69. Jacobs A, Voges J, Reszka R, Lercher M, Gossmann A, Kracht L, Kaestle C et al. (2001) Positron-emission tomography of vector-mediated gene expression in gene therapy for gliomas. Lancet 358 (9283): 727–729PubMedCrossRefGoogle Scholar
  70. Kleihues P, Ohgaki H (1999) Primary and secondary glioblastomas: from concept to clinical diagnosis. Neurooncol 1 (1): 44–51Google Scholar
  71. Waldherr C, Mellinghoff IK, Tran C, Halpern BS, Rozengurt N, Safaei A, Weber WA et al. (2005) Monitoring antiproliferative responses to kinase inhibitor therapy in mice with 3'-deoxy-3'-18F-fluorothymidine PET. J Nucl Med 46 (1): 114–120PubMedGoogle Scholar
  72. Shaul M, Abourbeh G, Jacobson O, Rozen Y, Laky D, Levitzki A, Mishani E (2004) Novel iodine-124 labeled EGFR inhibitors as potential PET agents for molecular imaging in cancer. Bioorg Med Chem 12 (13): 3421–3429PubMedCrossRefGoogle Scholar
  73. Malkin M, Mason W, Liebermann F, Hannah A (1997) Phase I study of SU101, a novel signal transduction inhibitor, in recurrent malignant glioma. Proc Am Soc Clin Oncol 16 (385a): AbstractGoogle Scholar
  74. Malkin M, Rosen L, Lopez A, Mulay M, Cloughesy T, Hannah A (1998) Phase 2 study of SU101, a PDGFR signal transduction inhibitor, in recurrent malignant glioma. Proc Am Soc Clin Oncol 17 (390a): AbstractGoogle Scholar
  75. Shapiro JR, Ashby L, Obbens E, DePaoli AC, Hannah A (1999) Phase I/II study of SU101 in combination with carmustine in the treatment of patients newly dignosed with malignant glioma. Neurooncology 1: 55Google Scholar
  76. National Cancer Institute (NCI) C (2006) Currently open Phase I, II and III studies with different targeting substances treating patients with recurrent gliomas. Available at: http://www.clinicaltrials.gov
  77. Wen PY, Yung WKH, K. (2002) Phase I study of STI571 (Gleevec) for patients with recurrent malignant gliomas and meningeomas (NABTC 99–08). Proc Am Soc Clin Oncol 21 (73a): AbstractGoogle Scholar
  78. Dresemann G (2005) Imatinib and hydroxyurea in pretreated progressive glioblastoma multiforme: a patient series. Ann Oncol 16 (10): 1702–1708PubMedCrossRefGoogle Scholar
  79. Reardon DA, Egorin MJ, Quinn JA, Rich JN Sr, Gururangan I, Vredenburgh JJ, Desjardins A et al. (2005) Phase II study of imatinib mesylate plus hydroxyurea in adults with recurrent glioblastoma multiforme. J Clin Oncol 23 (36): 9359–9368PubMedCrossRefGoogle Scholar
  80. Lieberman F, Cloughesy T, Deangelis L (2003) Phase I-II study of ZD-1839 for recurrent malignant gliomas and meningeomas progressing after radiation therapy. Proc Am Soc Clin Oncol 22 (105): AbstractGoogle Scholar
  81. Peery TS, Reardon DA, Quinn JA (2003) Phase II of ZD1839 for patients with first relapse glioblastoma. Proc Am Soc Clin Oncol 22 (99): AbstractGoogle Scholar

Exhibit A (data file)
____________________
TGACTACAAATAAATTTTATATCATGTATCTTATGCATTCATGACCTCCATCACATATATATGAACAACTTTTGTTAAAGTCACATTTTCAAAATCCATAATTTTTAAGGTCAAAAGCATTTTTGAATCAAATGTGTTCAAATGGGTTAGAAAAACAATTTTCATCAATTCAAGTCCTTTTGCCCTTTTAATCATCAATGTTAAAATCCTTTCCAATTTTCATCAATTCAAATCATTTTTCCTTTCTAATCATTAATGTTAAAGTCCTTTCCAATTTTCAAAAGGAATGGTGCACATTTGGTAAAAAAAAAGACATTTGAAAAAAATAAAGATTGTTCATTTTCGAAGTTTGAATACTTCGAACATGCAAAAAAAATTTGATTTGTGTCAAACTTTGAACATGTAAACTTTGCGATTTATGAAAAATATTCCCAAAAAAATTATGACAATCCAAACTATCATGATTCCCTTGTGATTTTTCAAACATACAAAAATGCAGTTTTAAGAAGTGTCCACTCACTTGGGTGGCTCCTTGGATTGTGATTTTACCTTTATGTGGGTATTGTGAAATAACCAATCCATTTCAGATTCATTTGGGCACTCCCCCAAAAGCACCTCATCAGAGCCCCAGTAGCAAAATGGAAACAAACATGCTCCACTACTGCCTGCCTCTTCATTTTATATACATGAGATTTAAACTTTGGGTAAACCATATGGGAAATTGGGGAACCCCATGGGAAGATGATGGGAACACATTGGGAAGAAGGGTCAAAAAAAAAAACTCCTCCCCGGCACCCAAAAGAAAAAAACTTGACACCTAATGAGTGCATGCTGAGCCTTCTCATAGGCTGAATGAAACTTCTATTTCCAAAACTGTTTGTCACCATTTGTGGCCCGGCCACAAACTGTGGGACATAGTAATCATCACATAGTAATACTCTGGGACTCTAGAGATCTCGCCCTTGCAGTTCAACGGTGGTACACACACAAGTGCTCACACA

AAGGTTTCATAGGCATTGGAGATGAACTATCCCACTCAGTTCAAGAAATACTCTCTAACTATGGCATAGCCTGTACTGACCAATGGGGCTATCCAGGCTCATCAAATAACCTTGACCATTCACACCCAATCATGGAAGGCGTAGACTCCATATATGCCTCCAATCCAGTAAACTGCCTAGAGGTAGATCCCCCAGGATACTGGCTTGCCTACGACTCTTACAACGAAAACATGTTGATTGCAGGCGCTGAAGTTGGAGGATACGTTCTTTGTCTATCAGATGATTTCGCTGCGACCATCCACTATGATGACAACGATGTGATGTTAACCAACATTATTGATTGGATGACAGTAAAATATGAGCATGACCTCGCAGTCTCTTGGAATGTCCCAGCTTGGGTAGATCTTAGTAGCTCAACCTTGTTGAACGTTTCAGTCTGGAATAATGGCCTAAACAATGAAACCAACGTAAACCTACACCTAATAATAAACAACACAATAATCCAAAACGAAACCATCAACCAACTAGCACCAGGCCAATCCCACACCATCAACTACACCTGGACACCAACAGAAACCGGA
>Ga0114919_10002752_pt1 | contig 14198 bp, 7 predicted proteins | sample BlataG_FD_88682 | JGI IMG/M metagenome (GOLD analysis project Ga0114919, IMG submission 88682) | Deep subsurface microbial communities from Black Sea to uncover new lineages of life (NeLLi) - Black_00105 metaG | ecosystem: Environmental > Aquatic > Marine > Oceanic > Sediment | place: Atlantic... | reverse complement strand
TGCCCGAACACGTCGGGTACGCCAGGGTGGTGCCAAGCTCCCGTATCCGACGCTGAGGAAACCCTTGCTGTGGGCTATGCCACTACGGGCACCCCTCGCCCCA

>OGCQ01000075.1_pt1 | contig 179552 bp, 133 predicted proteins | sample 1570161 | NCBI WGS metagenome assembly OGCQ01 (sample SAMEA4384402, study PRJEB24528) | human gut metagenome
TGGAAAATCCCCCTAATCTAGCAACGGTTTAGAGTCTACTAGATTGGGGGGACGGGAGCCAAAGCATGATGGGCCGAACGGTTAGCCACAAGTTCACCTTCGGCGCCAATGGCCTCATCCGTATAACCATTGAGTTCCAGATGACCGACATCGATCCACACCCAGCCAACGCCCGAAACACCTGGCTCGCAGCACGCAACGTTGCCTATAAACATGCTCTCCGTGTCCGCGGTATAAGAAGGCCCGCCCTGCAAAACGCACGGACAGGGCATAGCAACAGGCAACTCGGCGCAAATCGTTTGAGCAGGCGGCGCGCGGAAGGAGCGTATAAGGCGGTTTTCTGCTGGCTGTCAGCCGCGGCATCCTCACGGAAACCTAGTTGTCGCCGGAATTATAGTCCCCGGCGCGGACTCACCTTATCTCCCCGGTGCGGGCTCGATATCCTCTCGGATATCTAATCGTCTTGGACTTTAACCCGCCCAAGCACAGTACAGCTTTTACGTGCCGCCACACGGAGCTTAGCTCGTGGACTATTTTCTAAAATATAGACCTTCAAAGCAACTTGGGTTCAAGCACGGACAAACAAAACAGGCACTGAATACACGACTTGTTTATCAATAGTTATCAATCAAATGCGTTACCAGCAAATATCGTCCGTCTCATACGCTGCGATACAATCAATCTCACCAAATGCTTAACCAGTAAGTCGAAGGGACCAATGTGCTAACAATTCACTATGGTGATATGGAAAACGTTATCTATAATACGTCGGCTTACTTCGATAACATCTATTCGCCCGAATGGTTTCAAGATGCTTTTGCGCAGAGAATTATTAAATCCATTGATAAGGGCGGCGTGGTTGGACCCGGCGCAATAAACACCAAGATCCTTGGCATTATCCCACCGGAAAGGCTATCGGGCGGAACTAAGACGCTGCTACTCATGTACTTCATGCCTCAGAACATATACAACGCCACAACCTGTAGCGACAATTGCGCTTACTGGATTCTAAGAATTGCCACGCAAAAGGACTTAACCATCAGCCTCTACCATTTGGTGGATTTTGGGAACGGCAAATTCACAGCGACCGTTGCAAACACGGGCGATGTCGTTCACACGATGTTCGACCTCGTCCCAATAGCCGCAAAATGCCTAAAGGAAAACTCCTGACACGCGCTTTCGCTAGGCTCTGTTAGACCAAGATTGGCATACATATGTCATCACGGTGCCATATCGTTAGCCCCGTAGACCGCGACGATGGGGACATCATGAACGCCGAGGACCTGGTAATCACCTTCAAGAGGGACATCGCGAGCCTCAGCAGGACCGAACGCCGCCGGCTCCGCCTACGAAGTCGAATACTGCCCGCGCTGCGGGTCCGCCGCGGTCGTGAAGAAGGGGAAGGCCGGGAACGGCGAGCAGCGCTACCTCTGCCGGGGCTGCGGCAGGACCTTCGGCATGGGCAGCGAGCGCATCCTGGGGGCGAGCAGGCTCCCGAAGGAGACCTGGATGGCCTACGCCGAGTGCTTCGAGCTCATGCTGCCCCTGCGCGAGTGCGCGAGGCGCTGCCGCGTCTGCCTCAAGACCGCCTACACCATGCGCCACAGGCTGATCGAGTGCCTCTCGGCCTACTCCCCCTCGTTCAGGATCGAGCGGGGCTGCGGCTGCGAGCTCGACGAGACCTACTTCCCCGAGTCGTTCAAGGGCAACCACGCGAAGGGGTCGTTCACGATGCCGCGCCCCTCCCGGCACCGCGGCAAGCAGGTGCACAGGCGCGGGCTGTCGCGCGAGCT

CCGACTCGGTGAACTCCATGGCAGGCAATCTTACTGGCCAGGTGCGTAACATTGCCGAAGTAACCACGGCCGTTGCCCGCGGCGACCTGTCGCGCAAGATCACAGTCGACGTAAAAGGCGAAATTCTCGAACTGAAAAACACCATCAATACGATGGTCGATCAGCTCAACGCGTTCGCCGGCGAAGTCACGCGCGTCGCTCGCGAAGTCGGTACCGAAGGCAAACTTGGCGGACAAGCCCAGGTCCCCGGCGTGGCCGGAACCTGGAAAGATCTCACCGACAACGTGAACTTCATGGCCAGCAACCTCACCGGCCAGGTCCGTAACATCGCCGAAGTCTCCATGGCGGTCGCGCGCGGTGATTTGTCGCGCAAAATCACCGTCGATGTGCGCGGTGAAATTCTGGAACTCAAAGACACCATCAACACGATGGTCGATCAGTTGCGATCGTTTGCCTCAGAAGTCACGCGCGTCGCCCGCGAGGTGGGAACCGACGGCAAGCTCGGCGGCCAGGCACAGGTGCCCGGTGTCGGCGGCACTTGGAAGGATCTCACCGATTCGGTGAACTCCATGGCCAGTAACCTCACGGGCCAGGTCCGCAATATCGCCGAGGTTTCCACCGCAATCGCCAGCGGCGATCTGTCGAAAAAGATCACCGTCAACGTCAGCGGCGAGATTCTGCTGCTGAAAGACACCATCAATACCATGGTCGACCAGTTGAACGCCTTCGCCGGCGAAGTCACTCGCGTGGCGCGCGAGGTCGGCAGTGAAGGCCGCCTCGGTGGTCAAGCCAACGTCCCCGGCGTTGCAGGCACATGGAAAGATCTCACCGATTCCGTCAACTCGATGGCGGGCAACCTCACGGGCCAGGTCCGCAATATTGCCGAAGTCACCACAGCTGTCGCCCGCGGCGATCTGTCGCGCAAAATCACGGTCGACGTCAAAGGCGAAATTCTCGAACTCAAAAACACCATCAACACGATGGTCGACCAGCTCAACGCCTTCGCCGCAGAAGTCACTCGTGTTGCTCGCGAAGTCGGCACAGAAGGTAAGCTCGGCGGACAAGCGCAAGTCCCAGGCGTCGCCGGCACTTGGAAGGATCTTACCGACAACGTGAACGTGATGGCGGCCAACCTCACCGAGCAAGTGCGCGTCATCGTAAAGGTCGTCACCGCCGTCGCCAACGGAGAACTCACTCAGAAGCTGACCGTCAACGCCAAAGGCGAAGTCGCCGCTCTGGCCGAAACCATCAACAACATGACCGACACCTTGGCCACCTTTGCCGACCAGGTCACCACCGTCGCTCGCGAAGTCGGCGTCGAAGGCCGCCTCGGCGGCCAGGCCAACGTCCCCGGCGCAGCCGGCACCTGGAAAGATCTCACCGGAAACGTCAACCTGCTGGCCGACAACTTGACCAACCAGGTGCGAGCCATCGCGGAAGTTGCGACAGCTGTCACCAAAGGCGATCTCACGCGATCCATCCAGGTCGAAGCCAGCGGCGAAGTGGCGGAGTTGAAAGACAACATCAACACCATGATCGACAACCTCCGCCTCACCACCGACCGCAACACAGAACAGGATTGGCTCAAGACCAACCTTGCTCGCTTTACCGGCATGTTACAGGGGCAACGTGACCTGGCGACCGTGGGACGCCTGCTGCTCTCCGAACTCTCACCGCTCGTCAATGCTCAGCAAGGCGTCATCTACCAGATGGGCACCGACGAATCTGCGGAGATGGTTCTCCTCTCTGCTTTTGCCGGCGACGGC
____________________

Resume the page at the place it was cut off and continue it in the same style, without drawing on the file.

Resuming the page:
82. Rich JN, Reardon DA, Peery T, Dowell JM, Quinn JA, Penne KL, Wikstrand CJ et al. (2004) Phase II trial of gefitinib in recurrent glioblastoma. J Clin Oncol 22 (1): 133–142PubMedCrossRefGoogle Scholar
  83. Prados MD, Lamborn KR, Chang S, Burton E, Butowski N, Malec M, Kapadia A et al. (2006) Phase 1 study of erlotinib HCl alone and combined with temozolomide in patients with stable or recurrent malignant glioma. Neurooncol 8 (1): 67–78Google Scholar
  84. Cloughesy TF, Kuhn J, Robins HI, Abrey L, Wen P, Fink K, Lieberman FS et al. (2005) Phase I trial of tipifarnib in patients with recurrent malignant glioma taking enzyme-inducing antiepileptic drugs: a North American Brain Tumor Consortium Study. J Clin Oncol 23 (27): 6647–6656PubMedCrossRefGoogle Scholar
  85. Cloughesy TF, Kuhn J, PY W (2002) Phase II trial of R115777 (Zarnestra) in patients with recurrent glioma not taking enzyme inducing anti-epileptic drugs (EIAED): a North American Brain Tumor Consortium (NABTC) report. Proc. Am Soc Clin Oncol 21 (80a): AbstractGoogle Scholar
  86. ClinicalTrials (2003) Phase II evaluation of temozolomide and farnesyl transferase inhibitor (SCH66336) for the treatment of recurrent and progressive glioblastoma multiforme. Available at: http://utm-notes-db2.mdacc.tmc.edu/mdacc/ClinicalTrialsWP.nsf/Index/DM01-258
  87. Chang SM, Kuhn J, Wen P, Greenberg H, Schiff D, Conrad C, Fink K et al. (2004) Phase I/pharmacokinetic study of CCI-779 in patients with recurrent malignant glioma on enzyme-inducing antiepileptic drugs. Invest New Drugs 22 (4): 427–435PubMedCrossRefGoogle Scholar
  88. Chang SM, Wen P, Cloughesy T, Greenberg H, Schiff D, Conrad C, Fink K et al. (2005) Phase II study of CCI-779 in patients with recurrent glioblastoma multiforme. Invest New Drugs 23 (4): 357–361PubMedCrossRefGoogle Scholar
  89. Galanis E, Buckner JC, Maurer MJ, Kreisberg JI, Ballman K, Boni J, Peralba JM et al. (2005) Phase II trial of temsirolimus (CCI-779) in recurrent glioblastoma multiforme: a North Central Cancer Treatment Group Study. J Clin Oncol 23 (23): 5294–5304PubMedCrossRefGoogle Scholar

Copyright information

© Springer-Verlag 2006

Authors and Affiliations

  • Markus Hutterer
    • 1
  • Eberhard Gunsilius
    • 2
  • Guenther Stockhammer
    • 1
  1. 1.Department of Neurology, Neuro-Oncology GroupMedical University of InnsbruckInnsbruckAustria
  2. 2.Division of Hematology and OncologyMedical University of InnsbruckInnsbruckAustria

Personalised recommendations